Around this time I let myself be dragged to a friend-of-a-friend’s wedding in of all places a church (not the kind of establishment I normally visit), and afterward, milling around in the lobby, I picked up a copy of the church newsletter and saw to my amazement an article about a “mission” funded by the church in which Christian teens were sent to (brace yourself) Papua New Guinea where they were to build (you guessed it) a health clinic. (And, ahem, distribute Bible tracts and the Good News about Jesus, naturally, since the souls of the Papuans needed saving.)
I clipped out the article and sent it to my cousin. How, I asked, are you any different than these evangelical Christians, whom you so despise? Your group and the Christians are on opposite sides of the same island doing the exact same thing: You both show up, deem the native culture deficient in some way, build a health clinic in order to “help” them but which will only serve to disrupt native life, and ultimately use the clinic as a beachhead to impose your civilized notions on the heathen? At least the Christians are honest about their intent to Westernize the natives; you, however, hide behind the mask of political correctness and pretend that your altruism is blameless and pure, all the while doling out condoms and lessons undermining tribal patriarchy.
Her response? She packed her bags that night and returned home. From that day to this she has not spoken to me. I only later learned through my uncle that my cousin blames me for spoiling her youthful dreams, introducing her to the harsh world of cynicism and negativity. She quit the NGO and dropped out of political activism altogether.
What’s the moral to this story? I myself at that time was not so different from the way Kinzer is now, each of us realizing that intrusions on non-Western cultures are all equally disruptive, regardless of whether that disruptiveness is intentional or not. A military invasion, a do-gooder health clinic, a Christian mission, a lecture about women’s rights, the introduction of new technologies — in the end, they all have the same effect, which is to undermine the pristine nature of the native culture.
Back then, however, I was more inclined to accept the “Noble Savage” worldview, that primitive cultures were inherently superior to the horrors of Western civilization, and thus we should protect and admire non-Western societies, like exhibits in a museum.
Since that time, however, my views have evolved, in a way that Kinzer’s apparently haven’t. I see much more clearly now that primitive societies, with their “non-Western” values, are often oppressive and unnecessarily brutal for the people living in them. Not always, but often. Furthermore, as the globe’s population grows, many formerly “quaint” ethnic cultures are growing in dimension and scope, and they no longer need protecting — they need suppression.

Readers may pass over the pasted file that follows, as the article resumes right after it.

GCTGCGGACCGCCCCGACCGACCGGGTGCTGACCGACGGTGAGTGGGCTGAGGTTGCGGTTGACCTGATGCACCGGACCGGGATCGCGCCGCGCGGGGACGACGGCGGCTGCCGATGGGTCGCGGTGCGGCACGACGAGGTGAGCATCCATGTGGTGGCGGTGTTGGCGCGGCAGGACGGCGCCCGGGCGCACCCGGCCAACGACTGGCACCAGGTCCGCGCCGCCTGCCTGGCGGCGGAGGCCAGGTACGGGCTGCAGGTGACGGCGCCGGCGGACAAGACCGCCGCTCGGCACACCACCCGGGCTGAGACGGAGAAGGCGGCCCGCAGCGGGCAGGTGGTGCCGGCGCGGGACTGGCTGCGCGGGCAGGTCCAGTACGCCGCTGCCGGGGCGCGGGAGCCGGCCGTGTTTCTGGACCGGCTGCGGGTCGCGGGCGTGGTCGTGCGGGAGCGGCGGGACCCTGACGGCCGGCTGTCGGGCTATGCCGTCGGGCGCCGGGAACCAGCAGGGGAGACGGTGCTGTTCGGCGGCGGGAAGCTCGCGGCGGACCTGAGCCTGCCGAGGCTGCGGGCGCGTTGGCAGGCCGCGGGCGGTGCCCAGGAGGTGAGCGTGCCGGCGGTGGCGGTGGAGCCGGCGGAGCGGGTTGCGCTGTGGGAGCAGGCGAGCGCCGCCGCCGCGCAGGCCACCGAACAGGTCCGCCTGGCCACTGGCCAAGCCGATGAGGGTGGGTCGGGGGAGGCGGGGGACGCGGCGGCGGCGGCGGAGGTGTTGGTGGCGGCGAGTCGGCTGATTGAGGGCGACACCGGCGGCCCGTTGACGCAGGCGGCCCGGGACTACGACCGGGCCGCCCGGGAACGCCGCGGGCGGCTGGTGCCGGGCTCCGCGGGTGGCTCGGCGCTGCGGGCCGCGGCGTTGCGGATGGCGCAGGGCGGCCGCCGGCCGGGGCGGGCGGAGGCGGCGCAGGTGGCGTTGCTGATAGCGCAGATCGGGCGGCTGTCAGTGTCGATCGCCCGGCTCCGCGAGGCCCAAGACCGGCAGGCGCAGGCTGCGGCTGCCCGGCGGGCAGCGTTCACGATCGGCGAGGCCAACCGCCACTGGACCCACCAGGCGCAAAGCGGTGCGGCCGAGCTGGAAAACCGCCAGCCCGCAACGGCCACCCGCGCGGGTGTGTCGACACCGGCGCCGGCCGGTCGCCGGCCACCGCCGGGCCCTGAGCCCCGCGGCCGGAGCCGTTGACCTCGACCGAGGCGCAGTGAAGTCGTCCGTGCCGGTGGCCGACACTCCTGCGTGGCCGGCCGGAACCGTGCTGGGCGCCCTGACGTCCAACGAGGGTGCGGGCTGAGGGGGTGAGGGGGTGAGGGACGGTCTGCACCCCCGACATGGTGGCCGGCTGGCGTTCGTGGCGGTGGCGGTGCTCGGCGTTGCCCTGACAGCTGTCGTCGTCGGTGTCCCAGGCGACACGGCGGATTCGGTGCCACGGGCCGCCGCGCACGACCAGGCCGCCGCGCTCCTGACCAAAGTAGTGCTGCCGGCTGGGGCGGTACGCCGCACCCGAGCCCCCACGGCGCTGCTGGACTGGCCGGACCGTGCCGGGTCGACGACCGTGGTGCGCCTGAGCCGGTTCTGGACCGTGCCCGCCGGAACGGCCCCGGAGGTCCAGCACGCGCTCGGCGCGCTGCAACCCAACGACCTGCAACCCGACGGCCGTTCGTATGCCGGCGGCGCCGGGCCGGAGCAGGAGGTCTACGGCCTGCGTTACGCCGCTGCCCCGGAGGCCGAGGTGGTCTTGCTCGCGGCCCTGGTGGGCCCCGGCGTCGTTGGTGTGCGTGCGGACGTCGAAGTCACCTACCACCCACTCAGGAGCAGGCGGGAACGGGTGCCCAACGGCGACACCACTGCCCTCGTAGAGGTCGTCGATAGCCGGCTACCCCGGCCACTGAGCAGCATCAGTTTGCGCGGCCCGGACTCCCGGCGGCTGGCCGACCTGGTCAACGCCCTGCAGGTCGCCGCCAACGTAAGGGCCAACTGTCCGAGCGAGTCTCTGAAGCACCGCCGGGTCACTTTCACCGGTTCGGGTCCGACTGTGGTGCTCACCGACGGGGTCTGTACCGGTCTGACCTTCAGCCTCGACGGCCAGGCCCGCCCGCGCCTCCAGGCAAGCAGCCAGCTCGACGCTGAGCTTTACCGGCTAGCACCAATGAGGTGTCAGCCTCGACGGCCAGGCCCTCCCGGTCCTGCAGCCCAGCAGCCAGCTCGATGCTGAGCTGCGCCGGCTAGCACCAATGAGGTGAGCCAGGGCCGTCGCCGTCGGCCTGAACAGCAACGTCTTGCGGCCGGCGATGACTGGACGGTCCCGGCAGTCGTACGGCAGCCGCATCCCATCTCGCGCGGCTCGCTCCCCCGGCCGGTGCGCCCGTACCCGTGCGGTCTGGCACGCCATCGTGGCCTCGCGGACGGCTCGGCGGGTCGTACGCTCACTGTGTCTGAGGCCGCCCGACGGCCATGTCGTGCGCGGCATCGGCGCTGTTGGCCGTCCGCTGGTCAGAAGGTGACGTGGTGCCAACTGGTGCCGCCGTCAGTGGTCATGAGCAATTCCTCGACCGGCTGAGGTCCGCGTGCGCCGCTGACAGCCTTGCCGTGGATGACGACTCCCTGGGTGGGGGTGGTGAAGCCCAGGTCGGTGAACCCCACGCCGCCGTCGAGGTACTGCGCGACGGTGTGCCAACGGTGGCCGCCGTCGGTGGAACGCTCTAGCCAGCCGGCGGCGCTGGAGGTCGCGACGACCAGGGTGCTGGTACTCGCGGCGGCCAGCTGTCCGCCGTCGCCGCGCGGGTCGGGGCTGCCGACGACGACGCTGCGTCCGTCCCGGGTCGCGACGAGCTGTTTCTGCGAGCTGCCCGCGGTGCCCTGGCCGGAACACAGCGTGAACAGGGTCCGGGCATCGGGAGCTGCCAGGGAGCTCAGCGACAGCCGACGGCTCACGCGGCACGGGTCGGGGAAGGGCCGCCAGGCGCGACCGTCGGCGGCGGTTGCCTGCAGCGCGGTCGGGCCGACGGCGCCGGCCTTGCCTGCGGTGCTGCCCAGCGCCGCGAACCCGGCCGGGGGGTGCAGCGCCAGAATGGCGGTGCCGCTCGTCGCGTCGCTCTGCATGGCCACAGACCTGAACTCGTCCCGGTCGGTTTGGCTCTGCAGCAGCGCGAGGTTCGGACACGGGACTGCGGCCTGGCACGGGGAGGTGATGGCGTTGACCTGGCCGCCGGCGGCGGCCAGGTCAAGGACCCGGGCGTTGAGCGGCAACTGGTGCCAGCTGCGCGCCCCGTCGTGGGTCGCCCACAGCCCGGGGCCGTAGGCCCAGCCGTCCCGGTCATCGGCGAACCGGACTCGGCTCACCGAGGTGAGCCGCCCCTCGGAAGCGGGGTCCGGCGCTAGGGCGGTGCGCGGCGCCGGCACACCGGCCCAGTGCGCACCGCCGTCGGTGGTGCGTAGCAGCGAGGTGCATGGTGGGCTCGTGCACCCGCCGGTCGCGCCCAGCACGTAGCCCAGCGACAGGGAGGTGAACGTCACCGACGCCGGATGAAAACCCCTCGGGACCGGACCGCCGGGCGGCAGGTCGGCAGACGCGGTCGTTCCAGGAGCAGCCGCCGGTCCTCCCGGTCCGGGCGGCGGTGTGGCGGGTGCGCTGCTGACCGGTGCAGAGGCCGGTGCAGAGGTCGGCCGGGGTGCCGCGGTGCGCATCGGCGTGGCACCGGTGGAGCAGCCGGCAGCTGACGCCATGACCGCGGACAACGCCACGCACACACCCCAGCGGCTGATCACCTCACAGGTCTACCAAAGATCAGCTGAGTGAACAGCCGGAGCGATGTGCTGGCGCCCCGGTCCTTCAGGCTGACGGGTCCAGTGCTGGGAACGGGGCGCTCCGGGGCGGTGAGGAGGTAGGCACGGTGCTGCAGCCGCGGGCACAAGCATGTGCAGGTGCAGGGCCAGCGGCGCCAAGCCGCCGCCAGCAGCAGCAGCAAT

Yes, part of me still would like to see Potemkin Villages, or perhaps “It’s a Small World” living dioramas, of each and every ethnic culture on Earth, so as to preserve our species’ amazing diversity. But I also know that there is cruelty in such a fantasy; because real human beings will be compelled to live in these ethnographic exhibits, and must thereby endure real hardships for our intellectual amusement and to alleviate our Western guilt.
I also know too much about history and anthropology to continue the bankrupt charade that all cultures are equal in value and equally worthy of respect and admiration. And this is where the Kinzers of the world and I have parted ways, I suppose. The accumulated Judeo-Christian/Greco-Roman/Renaissance-Enlightenment/you-name-it wisdom that Western culture has integrated over the millennia is without any question the best bet that the human race has going.
The Left Man’s Burden
We as a society have had this argument before. Rudyard Kipling put it in the bluntest possible terms with his 1899 poem “The White Man’s Burden,” essentially saying that when Western powers seize control of third-world countries, it becomes our moral duty to raise up “Your new-caught, sullen peoples, / Half-devil and half-child,” even if by so doing we only earn their anger: “Take up the White Man’s burden- / And reap his old reward: / The blame of those ye better, / The hate of those ye guard.”
Nowadays, Kipling is dismissed as the worst kind of old-school racist: a condescending racist, one who looks down on “half-devil and half-child” non-Westerners with pity, not hatred. Embedded in our offer to help the third world is the presumptuous assumption of our superiority.
The contemporary Left feels free to criticize Kipling because they assume his spirit lives on in the hearts of neocons and warmongers today. He is conveniently categorized as a “bad guy” whose politics closely align with 21st-century Republicanism.
But I see it from a different angle: It is the modern human rights organizations, with their meddlesome insistence on helping downtrodden foreigners, that continue the “White man’s burden” tradition. It is the progressives who are the Kiplings of today. The only difference between Rudyard Kipling and modern bleeding-heart liberals is that Kipling was at least more honest about his feeling of superiority.
Kinzer has realized this as well. Imagine the sense of horror that welled up in him when he became conscious that the white-dominated human rights activist community was doing the exact same things that the imperialists of old imagined they were doing, with the exact same smugness and self-righteousness? Oh my my God: I’m no different than Kipling!
Can’t have that: no sir. And the only course of action, Kinzer concluded, is to leave those devil-children to their fate. Universal human rights be damned!
Response in the Guardian
Kinzer’s diatribe did not go unrebutted in the pages of the Guardian. Sohrab Ahmari counterpunched with a devastating essay called Beware those who sneer at ‘human rights imperialism’: